• An increase in home value may not result in an increase in borrowing power, that is, the line of credit may stay the same even if the property value rises.
  • HELOCs have variable interest rates, so there is a risk of paying more interest over time.
Keep in mind that a HELOC is not the only option available to you and that, before deciding on this type of loan, it’s important to weigh the pros and cons. A HELOC can be an excellent way to finance short-term expenses, but as with any form of credit, risks are involved. It’s always best to sit down and think carefully about the options before deciding.

Can I Get a HELOC from a Different Institution?

The answer is yes, you can get a HELOC from an institution other than your current credit union/ bank or mortgage holder. You can shop for the best rates and terms before deciding which lender to work with. Remember, though, to only open a HELOC with a bank or credit union you trust.

Whatever the source, a HELOC is a loan secured by your home. That means your home could be at risk if you default on the payments.

When you’re considering a HELOC, do your research and make sure you will get the best deal for your situation. Shop around for the best interest rate and read the fine print. Some lenders may offer a promotional introductory period, which can be helpful if you need to borrow for a short-term project.

You'll also want to consider closing costs and fees, typically 2%-5% of your loan amount. Weigh the costs against the potential savings and check the lender's reputation to ensure you are dealing with a reputable company.

You should also know that a new lender may have a number of requirements for granting you a HELOC. These include:
  • Verification of your credit score, income and debt-to-income ratio. The new lender will assess your credit score to determine what kind of interest rate you are eligible for. They will also verify your income and debt-to-income ratio to make sure you can afford the loan and manage the monthly payments.
  • Proof of collateral. You will need to provide proof of collateral, such as the title to a home or car, for the lender to secure your loan. This ensures that the lender can use the collateral to recover their losses should you default on the loan.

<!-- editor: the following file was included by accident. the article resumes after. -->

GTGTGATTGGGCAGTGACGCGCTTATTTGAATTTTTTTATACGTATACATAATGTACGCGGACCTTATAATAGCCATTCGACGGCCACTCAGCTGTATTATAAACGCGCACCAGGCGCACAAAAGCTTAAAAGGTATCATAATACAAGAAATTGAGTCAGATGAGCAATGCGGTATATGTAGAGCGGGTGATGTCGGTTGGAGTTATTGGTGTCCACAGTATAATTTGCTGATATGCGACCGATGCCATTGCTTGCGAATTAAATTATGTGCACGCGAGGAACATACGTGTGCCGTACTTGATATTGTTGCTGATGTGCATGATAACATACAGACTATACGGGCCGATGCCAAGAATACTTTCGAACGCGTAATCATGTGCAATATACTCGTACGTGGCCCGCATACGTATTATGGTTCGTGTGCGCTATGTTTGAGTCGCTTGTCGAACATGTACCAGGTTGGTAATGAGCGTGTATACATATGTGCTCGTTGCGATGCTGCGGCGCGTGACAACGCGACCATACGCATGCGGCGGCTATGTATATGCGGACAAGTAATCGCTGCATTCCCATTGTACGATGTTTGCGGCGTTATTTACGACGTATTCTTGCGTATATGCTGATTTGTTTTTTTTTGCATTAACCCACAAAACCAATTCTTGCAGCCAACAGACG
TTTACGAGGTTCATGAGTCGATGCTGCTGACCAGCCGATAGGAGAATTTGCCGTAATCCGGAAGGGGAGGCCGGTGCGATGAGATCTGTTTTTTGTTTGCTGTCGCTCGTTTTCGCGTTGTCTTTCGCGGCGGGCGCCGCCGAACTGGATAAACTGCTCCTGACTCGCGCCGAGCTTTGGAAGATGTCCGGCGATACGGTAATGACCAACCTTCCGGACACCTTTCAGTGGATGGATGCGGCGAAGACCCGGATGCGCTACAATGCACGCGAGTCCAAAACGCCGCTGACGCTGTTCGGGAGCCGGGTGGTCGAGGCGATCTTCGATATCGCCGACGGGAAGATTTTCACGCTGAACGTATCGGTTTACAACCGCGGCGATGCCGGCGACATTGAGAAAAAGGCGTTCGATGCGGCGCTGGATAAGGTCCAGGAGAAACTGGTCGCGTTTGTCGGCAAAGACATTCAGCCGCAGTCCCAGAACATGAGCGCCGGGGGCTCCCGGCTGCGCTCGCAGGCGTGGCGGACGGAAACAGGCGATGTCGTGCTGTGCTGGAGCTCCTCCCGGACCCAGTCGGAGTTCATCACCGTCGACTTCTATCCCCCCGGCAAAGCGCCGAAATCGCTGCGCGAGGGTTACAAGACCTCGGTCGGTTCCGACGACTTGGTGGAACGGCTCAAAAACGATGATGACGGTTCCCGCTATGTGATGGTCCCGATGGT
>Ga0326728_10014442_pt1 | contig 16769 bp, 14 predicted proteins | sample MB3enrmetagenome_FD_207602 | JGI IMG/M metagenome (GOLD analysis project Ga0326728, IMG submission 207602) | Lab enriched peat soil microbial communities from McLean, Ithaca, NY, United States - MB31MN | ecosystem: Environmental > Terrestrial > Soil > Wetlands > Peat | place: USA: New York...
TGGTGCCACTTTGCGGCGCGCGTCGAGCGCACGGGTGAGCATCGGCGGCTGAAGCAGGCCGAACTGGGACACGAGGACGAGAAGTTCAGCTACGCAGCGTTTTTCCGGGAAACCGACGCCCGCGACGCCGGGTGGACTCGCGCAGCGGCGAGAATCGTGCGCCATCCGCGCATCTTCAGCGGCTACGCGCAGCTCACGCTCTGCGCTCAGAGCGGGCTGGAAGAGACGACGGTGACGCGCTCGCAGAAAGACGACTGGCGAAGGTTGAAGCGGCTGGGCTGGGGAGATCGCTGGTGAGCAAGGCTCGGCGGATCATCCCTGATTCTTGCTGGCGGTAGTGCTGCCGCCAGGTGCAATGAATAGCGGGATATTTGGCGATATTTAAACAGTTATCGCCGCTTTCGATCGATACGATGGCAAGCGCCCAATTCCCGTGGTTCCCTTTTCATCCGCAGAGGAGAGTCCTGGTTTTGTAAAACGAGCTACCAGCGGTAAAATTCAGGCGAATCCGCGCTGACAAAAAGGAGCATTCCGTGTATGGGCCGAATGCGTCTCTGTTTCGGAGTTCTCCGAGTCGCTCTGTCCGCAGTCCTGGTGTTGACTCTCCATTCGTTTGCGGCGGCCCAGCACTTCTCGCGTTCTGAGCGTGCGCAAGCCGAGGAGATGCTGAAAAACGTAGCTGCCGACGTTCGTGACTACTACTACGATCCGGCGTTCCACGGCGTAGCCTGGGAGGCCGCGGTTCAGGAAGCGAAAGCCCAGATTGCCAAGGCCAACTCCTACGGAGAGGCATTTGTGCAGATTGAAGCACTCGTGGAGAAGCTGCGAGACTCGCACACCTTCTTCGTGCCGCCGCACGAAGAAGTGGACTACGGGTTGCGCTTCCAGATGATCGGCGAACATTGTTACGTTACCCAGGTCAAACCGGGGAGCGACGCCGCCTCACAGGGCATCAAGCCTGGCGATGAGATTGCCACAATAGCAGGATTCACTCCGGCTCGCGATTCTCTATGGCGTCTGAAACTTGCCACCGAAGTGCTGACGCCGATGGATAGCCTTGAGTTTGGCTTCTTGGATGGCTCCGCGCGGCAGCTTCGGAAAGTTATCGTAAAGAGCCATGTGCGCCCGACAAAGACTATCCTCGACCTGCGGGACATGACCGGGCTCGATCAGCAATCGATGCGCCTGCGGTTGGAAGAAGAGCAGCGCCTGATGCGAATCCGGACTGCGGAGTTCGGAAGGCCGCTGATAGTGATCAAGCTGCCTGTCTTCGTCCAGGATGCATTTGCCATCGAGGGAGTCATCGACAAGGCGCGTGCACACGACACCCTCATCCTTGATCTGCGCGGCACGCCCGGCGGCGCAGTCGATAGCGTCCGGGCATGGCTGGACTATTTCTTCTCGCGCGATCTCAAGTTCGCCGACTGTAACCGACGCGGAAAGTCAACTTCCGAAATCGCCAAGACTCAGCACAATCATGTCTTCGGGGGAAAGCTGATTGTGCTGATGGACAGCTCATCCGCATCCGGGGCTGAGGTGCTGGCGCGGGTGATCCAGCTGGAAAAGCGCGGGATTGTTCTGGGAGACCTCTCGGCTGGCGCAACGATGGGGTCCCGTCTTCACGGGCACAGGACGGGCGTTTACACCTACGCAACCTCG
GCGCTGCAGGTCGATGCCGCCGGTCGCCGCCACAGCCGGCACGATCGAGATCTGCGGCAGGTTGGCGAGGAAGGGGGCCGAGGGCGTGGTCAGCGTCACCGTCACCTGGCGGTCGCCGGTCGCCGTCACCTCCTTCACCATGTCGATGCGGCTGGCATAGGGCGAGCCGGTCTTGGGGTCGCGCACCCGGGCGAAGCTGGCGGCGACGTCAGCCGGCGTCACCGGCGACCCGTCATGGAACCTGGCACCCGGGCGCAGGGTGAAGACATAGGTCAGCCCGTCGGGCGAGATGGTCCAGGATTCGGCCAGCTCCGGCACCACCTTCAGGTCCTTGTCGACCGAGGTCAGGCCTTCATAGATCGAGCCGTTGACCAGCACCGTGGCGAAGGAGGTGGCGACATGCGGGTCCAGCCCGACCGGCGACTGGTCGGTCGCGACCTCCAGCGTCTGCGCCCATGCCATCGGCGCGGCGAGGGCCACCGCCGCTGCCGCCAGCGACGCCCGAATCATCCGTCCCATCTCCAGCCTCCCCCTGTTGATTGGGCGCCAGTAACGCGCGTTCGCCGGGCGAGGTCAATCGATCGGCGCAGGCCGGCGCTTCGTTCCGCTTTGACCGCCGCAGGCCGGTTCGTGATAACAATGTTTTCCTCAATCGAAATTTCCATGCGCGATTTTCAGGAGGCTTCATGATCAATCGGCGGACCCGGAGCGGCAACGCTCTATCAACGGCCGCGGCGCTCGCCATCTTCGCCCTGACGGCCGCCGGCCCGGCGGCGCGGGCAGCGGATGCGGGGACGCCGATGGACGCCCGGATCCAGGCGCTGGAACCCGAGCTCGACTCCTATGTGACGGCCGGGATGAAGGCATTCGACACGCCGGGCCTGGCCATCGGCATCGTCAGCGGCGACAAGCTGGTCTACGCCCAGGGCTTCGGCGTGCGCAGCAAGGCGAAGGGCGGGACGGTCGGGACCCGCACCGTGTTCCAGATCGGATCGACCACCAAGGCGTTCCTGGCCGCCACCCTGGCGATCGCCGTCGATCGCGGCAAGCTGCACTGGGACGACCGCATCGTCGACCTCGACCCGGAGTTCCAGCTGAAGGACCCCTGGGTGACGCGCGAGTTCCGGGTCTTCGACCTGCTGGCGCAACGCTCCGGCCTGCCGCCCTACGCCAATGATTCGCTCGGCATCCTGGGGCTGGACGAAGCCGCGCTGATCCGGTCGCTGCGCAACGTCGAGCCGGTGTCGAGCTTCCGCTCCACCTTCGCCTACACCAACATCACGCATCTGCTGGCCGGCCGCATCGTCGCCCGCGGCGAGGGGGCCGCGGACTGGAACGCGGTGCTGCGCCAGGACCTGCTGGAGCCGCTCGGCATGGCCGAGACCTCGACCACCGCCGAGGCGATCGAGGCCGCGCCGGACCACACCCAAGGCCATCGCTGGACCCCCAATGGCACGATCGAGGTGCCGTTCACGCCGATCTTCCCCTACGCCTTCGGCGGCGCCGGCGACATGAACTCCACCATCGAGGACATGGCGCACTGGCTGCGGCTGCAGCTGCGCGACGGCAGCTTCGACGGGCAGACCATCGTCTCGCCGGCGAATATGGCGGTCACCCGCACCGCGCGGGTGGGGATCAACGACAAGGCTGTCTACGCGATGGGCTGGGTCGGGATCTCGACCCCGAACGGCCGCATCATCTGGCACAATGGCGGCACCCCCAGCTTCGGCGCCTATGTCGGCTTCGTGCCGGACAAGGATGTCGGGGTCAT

• Documentation on your existing mortgage. The lender will require you to provide documentation such as a deed or loan statement on your existing mortgage. This allows them to check that all of your existing loans are paid off before the HELOC closing and that you are not double mortgaging.
  • Payoff of all existing loans before closing. Again, all existing loans must be paid before the HELOC closing to prevent double mortgaging. The lender will verify that this has been done.
  • Title insurance. To qualify for a HELOC, you must obtain title insurance to protect you against any encumbrances, liens or defects related to the title of the collateral property. This insurance protects you from being held responsible for any debts or obligations associated with the property of which you are not aware.
Sometimes a new lender may require additional collateral such as a life insurance policy or other assets. Overall, the requirements for obtaining a HELOC from a different institution can vary, so do your research and be aware of all the potential requirements to avoid any delays.

HELOC Flexibility

Can I get a HELOC from a different institution? Yes, even from Power Financial Credit Union.

Power Financial Credit Union understands that life can be expensive, and families need affordable solutions for home improvements and unexpected expenses. That's why we offer competitive interest rates, home equity lines of up to 80% of your home's value and repayment periods of up to 15 years. We may even cover up to $1,000 of your closing costs.

If you've been considering applying for a home equity line of credit, you should know it can be easy and hassle-free.

Do more with your money — drop by your local Power Financial Credit Union branch or give us a call to discuss your options with one of our experienced loan experts. Get started on your home equity line of credit today.